civllizatio: herself lind, in act at least.1
Ils a stranger to the precepts of Chris
tianity. What was the conduct ot' the
I Russian troops during the recent trou-;
hie in China? Looting by wholesale
land tho murder nf thousands ol" li.-?i?- !
i less aiel inoffensive Chinese, driving ,
?thom Into a deep river Just as if they
were wild beasts. While the Russians i
; were acting Uko savages, the Japanese!
I troop.s maint.-.lind their splendid dis-'
cipltne, and returned to their own
Icon nt ry with clean hands .and with
out a single biol upon their record. Rut'
put i in? all Oilier questions aside, Rus-1
[sin is the aggressor nnd Ibis being- the.
case deserves to lose. Japan clearly
sees tl>?> thc lim?' has come when she
must make a supremo effort lor na
tional existence and she can be counted
'on to struggle to the bitter end. Rus- |
sin" has nu need of additional territory;
while Japan, with its dense population
stands in sore need of an extension of:
its lain] area.
lt I? very easy to make comparisons,
bul tlie present struggle Is being waged
under conditions that have never here
tofore existed. In the South African'
war England had lo transport troops
and munitions Ot war 0,000 miles, but
there was not a hostile vessel to liit?r
! fore with ber transports, lt will b.> Im
possible for Russin to send a single
man or gilli by water and h.-r sole dft
peiulenee ls on one single line of rn II
I road, and this is a very loni,' ono. Fx- I
; p.-rii-ie c has demonstrated that a sin-;
Kio line, oven for a comparatively short
distni. is tau adequate for the trans
portation of largo bodies of troops.
Germany bas probably a bon I eight sep
arate ?mos lending t<> tho Rhino and,
about th" samo number in the direc
tion of tho frontier, facing Russia, in
lease of hostilities breaking out between
Frailee and Germany they would each I
have a million mon on the i ronlier, in
I less titno than il would take Russia to,
i put one-tenth thal number in Man
churia. Unless something entirely un-1
I expected happens Russia will bo con
fronted with very much ibo same con-:
iliiions tiiat provailod during ibo Cri
mean war. Sho bad plenty ol" troops abd
I resources but could not, owing io thc
Mack of transportation facilities; gel;
thom to the front ? 111 i> - U enough. This
1 being Hie caso, ba flied but not crushed,
I she bad to accept tin- terms Offered hy
Franco and England. Japan cannot,
ol' course, exhaust ibo resources of
Russia but stands a good chalice of
exhausting all tho resources thal Eus
Isin can make available.
To call ibis war a struggle between
Christianity ami heathenism is the
I veriest nonsense. Russia today is more
a harrier to tho propagation of chris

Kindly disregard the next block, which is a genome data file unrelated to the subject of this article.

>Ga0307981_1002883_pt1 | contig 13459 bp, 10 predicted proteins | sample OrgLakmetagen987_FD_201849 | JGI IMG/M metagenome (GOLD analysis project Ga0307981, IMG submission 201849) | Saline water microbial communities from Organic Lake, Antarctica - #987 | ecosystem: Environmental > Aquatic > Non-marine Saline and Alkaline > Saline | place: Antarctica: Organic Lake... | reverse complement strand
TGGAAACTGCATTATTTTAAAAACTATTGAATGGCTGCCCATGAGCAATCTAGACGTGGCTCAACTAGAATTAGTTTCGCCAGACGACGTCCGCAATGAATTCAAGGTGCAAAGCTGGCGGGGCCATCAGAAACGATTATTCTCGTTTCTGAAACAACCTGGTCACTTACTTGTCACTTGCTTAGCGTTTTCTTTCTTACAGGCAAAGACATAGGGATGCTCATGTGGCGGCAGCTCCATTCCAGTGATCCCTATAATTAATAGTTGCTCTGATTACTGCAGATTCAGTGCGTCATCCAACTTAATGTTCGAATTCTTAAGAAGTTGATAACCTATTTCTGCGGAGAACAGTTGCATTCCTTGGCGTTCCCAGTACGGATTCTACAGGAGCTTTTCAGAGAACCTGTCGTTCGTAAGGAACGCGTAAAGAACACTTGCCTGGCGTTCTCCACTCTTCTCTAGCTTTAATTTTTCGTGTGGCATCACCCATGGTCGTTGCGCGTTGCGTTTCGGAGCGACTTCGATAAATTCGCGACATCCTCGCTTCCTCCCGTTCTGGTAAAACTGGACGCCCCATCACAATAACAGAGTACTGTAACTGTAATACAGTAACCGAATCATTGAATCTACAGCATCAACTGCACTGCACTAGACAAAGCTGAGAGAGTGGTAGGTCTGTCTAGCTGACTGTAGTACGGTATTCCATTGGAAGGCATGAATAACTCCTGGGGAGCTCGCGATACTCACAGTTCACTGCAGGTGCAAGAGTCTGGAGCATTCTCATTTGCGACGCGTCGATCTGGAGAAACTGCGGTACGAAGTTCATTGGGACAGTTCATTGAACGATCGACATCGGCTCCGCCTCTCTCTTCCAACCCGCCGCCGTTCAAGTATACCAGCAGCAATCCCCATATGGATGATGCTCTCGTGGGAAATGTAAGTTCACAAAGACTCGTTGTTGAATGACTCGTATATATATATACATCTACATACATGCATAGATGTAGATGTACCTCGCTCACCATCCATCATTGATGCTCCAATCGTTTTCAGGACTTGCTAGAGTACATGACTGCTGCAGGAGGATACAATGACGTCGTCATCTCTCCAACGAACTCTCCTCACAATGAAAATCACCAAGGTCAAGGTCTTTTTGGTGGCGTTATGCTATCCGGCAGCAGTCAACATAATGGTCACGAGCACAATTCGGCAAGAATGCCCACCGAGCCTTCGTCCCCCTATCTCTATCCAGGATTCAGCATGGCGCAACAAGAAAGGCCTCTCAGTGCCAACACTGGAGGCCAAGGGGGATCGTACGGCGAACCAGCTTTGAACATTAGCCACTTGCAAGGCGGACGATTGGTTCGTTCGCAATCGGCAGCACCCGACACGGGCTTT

tianity than is Japan, fora nation, just
as it with an individual, thal professes
to be ChHsiliin and who, at tho saine
lime does the greatest violence to ila?
teachings of tho Master, is a greater
enemy io Christianity than an avbWed
disbeliever, li" it could oe accomplished
without bloodshed tie- partition ot' tho
Russian empire would bo a tremendous
gain for the cause of civilization, for
then the Itussiiin people, steeped in
dense Ignorance and ground beneath
tho beet of nu iron despotism, would
breathe the air of freedom and happi
ness ?Mid be given the opportunity to
emerge from fi position that is lan lit
tle superior lo that of tho boasts of
tho li' lil.
Tie- people of tho south ."t least ought
io bold In everlasting remembrance Hie
fact I lan v. bile they wore engaged In
Un ir gronrt struggle for Independence
Russin iiiiefl her Influence lo the
iitlorhiosl io prevent the roong
nilioii, by tho oilier countries of Eu
rope of th? Confederate States. This
was but In keeping with her national |
policy for oppression and against lib
erty. The people, however, who have j
the greatest cause to execrate the very
name of Russia ore the Jews, that Is i
if they care anything for the honor of j
tho women of their race.
W. D. "Woods.
Darlington, Feb. 20.
LOCAL OPTION VS. THE 1JISPHNS AR Y
Some (iiio.Mioiis Conccmine tb? Evil
Kr tilt? of Latter Joynt em.
To the Editor of The State:
Allow me to submit a few pertinent
questions to your readers and the re
tiring general assembly:
1. ls lt right and does lt show a!
democratic citizenship, not to say n
spirit of justice on the part of our
lawmakers, not to allow a free (?) peo
ple to vote the whiskey evil from their
midst, when In fact In innny Instances I
the people did not vote or petition lls|
2. Is it not an apparent fact that tho I
whiskey element-ring If yon choose-Isl
getting a firmer ?ind dooper hold on our j
State institutions and using lt for po
litical ends to tho extent that ere long |
it will dominate church; society, bust-j
ness, morals, politics and every lnsti-?
tution In the hind and throw around i
them the mantle of corruption that ls
sure to lower us in tho scale of state
.'!. Are the ministers of Clod's holy
writ doing their duty by their passive- I
ness In accepting prevailing conditions
Instead of' Inveighing against them on
4. Can any man, he bo friend or foe
of tho, system. In truth lay his hand
upon his heart and In presence of his I
God say he does not know that the
dispensary as lt ls managed ls a de
moralizing agent to every legitimate
huslness or institution in tho State; de
basing Its manhood, making drunkards
of tts youth, yeo, of its children oven?
Doing Giis. does It not bring woe and
misery, Buffering and hardships untold